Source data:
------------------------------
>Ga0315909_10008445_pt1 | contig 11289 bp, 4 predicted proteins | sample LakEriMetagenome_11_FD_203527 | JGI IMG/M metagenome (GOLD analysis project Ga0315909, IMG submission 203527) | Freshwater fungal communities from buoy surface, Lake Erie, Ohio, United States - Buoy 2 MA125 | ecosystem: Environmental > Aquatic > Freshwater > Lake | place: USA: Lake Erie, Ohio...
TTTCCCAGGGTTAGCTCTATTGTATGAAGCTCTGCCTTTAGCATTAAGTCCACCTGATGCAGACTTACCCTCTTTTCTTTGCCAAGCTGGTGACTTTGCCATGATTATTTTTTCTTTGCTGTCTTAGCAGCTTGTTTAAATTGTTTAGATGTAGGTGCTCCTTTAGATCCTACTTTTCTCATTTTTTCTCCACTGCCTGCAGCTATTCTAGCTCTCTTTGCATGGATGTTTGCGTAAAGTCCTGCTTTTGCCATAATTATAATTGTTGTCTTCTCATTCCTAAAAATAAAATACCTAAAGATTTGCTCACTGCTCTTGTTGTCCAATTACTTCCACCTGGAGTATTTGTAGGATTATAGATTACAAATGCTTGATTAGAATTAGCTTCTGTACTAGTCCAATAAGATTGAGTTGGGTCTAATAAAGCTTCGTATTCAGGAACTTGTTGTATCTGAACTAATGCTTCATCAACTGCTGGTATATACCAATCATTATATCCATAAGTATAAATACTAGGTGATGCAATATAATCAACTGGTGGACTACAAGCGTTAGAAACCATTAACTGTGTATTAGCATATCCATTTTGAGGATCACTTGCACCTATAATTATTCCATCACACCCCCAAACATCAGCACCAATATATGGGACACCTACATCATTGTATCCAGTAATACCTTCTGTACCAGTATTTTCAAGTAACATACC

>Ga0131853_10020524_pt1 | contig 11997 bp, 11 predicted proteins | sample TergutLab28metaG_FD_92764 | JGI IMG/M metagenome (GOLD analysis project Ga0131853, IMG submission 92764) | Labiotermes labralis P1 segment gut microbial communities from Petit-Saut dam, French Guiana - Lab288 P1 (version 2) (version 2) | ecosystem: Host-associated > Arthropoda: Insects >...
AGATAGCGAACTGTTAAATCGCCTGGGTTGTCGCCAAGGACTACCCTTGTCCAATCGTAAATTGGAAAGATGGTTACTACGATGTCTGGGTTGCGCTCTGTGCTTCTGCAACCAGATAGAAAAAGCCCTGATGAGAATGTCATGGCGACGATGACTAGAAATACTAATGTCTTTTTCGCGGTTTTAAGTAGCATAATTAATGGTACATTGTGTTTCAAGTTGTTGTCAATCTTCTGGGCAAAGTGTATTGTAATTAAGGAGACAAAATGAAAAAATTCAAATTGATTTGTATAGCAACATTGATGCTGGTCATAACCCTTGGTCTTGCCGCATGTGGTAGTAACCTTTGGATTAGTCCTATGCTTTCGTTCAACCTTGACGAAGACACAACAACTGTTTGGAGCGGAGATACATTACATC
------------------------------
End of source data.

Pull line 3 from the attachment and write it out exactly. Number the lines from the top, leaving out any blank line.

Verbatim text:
>Ga0131853_10020524_pt1 | contig 11997 bp, 11 predicted proteins | sample TergutLab28metaG_FD_92764 | JGI IMG/M metagenome (GOLD analysis project Ga0131853, IMG submission 92764) | Labiotermes labralis P1 segment gut microbial communities from Petit-Saut dam, French Guiana - Lab288 P1 (version 2) (version 2) | ecosystem: Host-associated > Arthropoda: Insects >...